WALSER: It's going to last until we get this straightened., i mean, whether we get the -- we agree to accept that we're going to have corona with us for a long, long time and we're not going to boost every six months.

And we're going to get to some level of normalcy, Neil. I don't know what it looks like. But, once we do, we got to get this job market back to normal as well.

CAVUTO: Yes, it is weird, guys. You got that right.

Steve. Rebecca, have a great weekend. Again, happy new year to you both.

WALSER: Happy new year.

MOORE: Thanks, Neil.

CAVUTO: All right, in the meantime, there was another little wrinkle in his employment report, got my attention, at least, apparently got the market's attention.

Wage growth is going up at about a 4.7 percent annual clip. The reason why that is significant is, the Federal Reserve has a number in the back of its head that is closer to never letting that get over 2 percent. Now it's been steadily saying well, well, well above that 2 percent, to, as I said, 4.7 percent in this latest period.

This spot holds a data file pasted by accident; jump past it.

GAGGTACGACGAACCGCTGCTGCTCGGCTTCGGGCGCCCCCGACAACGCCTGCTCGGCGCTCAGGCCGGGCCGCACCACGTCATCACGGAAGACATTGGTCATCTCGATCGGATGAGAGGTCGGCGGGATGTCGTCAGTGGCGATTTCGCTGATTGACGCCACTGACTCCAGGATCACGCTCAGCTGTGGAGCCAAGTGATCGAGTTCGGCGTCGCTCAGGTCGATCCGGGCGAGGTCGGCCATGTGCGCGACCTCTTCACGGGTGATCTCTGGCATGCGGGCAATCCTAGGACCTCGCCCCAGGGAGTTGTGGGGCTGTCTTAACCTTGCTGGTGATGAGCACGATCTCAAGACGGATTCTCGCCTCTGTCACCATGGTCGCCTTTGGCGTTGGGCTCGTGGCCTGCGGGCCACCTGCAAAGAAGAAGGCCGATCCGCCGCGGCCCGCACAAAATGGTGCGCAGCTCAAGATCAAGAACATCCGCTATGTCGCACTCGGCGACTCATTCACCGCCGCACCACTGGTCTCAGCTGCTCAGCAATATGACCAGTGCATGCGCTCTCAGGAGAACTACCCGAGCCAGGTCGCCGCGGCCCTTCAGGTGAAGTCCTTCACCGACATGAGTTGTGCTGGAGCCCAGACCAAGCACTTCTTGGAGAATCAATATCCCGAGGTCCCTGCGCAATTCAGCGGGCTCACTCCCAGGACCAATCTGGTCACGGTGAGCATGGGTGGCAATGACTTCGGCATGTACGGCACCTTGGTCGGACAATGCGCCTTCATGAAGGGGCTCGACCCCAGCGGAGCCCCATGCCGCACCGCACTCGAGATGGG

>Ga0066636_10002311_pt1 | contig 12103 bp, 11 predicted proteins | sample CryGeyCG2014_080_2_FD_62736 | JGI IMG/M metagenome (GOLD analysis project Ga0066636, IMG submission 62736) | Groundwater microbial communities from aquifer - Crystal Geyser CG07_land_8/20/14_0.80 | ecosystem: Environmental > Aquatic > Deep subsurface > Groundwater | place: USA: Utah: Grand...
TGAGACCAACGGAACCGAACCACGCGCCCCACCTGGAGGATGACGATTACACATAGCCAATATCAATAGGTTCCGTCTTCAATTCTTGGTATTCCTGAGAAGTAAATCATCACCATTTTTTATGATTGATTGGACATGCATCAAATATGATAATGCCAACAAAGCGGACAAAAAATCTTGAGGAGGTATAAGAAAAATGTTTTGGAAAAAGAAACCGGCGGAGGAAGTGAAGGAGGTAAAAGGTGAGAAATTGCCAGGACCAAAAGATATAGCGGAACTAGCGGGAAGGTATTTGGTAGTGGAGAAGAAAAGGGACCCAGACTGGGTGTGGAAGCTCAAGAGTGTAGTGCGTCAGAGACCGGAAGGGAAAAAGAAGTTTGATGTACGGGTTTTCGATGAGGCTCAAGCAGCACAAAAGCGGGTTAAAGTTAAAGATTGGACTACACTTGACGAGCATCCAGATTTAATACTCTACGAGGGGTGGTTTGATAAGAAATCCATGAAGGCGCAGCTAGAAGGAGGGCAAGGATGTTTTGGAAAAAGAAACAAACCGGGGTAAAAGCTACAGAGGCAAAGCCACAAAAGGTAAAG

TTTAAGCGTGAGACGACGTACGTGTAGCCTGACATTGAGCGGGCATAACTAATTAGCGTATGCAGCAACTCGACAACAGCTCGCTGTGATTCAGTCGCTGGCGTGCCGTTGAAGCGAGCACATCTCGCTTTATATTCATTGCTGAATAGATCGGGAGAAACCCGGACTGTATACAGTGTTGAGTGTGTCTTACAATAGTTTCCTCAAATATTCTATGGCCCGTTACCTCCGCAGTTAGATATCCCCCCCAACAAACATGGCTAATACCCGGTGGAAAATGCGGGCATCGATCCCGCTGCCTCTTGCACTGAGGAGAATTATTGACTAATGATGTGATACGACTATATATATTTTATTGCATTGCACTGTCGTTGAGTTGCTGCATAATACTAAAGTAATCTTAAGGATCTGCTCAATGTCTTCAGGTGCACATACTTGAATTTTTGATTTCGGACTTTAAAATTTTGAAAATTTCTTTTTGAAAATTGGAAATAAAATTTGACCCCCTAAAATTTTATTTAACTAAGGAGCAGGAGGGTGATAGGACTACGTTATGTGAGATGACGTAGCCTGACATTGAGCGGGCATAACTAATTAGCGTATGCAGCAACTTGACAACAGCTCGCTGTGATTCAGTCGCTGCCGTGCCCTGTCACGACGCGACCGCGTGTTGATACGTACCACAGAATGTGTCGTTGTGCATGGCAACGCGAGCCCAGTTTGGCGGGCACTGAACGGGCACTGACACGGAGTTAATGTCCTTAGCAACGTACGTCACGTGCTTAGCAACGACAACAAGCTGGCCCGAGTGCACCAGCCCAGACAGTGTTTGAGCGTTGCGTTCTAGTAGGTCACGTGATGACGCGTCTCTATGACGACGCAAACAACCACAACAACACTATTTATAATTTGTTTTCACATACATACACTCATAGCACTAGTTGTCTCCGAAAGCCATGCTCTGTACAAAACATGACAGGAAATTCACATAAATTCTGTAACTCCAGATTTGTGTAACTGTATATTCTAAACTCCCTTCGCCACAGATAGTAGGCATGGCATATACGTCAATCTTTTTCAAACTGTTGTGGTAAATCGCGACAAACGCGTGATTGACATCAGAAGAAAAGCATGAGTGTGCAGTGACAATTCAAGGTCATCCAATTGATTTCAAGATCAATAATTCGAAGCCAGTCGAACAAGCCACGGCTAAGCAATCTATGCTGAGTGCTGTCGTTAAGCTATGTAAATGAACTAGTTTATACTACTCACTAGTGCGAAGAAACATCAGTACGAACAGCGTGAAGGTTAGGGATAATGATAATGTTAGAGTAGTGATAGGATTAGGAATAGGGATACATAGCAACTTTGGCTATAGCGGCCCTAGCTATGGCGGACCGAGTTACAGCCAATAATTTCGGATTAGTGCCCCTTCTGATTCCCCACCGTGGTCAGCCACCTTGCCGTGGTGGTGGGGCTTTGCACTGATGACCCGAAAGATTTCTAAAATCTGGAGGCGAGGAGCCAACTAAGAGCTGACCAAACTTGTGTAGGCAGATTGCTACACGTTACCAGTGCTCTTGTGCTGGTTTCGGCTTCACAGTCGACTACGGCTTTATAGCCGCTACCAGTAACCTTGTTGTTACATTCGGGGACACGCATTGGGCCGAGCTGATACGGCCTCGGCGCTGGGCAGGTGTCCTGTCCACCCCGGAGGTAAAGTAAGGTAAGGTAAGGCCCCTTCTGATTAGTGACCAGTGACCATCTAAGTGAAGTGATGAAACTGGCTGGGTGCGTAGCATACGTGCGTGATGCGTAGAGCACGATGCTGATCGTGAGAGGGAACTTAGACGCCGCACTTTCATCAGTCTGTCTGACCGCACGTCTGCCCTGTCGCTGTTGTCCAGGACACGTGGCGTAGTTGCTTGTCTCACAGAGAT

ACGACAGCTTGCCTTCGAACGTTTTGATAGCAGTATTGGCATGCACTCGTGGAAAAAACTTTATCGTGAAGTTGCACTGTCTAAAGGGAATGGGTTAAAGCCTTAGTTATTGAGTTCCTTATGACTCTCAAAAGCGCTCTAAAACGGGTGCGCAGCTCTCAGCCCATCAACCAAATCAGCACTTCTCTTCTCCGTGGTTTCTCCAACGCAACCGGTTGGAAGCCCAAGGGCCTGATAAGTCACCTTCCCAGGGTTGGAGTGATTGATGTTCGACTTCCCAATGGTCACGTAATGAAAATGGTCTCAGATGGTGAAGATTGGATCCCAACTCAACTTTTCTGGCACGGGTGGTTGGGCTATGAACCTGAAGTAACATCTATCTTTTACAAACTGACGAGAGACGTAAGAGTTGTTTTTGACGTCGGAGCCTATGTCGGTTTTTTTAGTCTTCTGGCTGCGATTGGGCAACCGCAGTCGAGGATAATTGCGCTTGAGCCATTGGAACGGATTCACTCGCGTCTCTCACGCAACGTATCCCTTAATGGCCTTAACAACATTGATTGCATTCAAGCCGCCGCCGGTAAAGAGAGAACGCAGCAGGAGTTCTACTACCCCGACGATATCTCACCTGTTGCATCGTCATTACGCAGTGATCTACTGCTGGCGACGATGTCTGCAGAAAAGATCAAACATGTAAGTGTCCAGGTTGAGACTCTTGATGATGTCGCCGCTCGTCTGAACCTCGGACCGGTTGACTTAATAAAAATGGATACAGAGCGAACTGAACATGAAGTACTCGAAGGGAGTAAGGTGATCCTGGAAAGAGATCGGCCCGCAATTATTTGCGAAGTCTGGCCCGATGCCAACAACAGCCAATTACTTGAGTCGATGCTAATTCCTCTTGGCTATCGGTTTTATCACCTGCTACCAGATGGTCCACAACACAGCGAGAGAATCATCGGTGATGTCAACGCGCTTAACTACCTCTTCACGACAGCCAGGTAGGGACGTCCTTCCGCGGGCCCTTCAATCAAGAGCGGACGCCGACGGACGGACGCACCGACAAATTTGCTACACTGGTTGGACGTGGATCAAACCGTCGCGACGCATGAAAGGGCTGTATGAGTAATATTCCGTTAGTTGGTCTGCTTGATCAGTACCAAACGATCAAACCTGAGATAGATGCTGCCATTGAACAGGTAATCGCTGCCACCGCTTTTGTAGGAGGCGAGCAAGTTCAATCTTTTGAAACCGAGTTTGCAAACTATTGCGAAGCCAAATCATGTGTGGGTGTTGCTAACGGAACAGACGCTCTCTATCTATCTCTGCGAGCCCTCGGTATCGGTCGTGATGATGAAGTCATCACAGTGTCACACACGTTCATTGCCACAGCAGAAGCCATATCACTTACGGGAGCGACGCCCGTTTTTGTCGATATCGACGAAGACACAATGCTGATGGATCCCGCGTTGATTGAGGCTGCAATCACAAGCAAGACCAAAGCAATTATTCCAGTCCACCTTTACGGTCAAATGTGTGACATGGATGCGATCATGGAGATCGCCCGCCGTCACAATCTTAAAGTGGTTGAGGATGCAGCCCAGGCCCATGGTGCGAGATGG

And that report and, again, the employment report in general sort in general sort of rejiggered the whole prediction game that the Federal Reserve is going to go ahead and raise interest rates as soon as March, and this report provided the proof.

Thomas Hoenig joins us right now, the former president and CEO of the Kansas City Federal Reserve Bank, kind enough to join us.

Thomas, is it your sense from this report and the wage growth of close to 5 percent year over year, that that cinches it, the Federal Reserve is going to hike rates, and maybe as soon as March?

THOMAS HOENIG, FORMER PRESIDENT, FEDERAL RESERVE BANK OF KANSAS CITY: It certainly would add to the likelihood that they're going to increase rates in March. They should, for sure.

And I think they -- it's that and other things. I mean, look at the economy of 2021 that we're coming out of, a very strong economy, retail sales a record. We saw, today, that the credit -- increases in credit -- retail credit are double digit. So you have -- there's tremendous demand.

And, on the other side, you have the supply factors I heard you talking about that I think are very important. The issues with logistics, that will be taken -- that will slowly take care of itself, but you also have fundamental trade issues that are putting supply constraints that raise prices.

Those are things they have to worry about, and then, finally, their own policy. They have been in a very accommodative policy for more than two years, I mean, before the pandemic, and they're continuing that even now.

And so that's going to add to that demand. And so you say the earnings are up 4.7 percent. That's significant, but, remember, inflation's up 6.8 percent.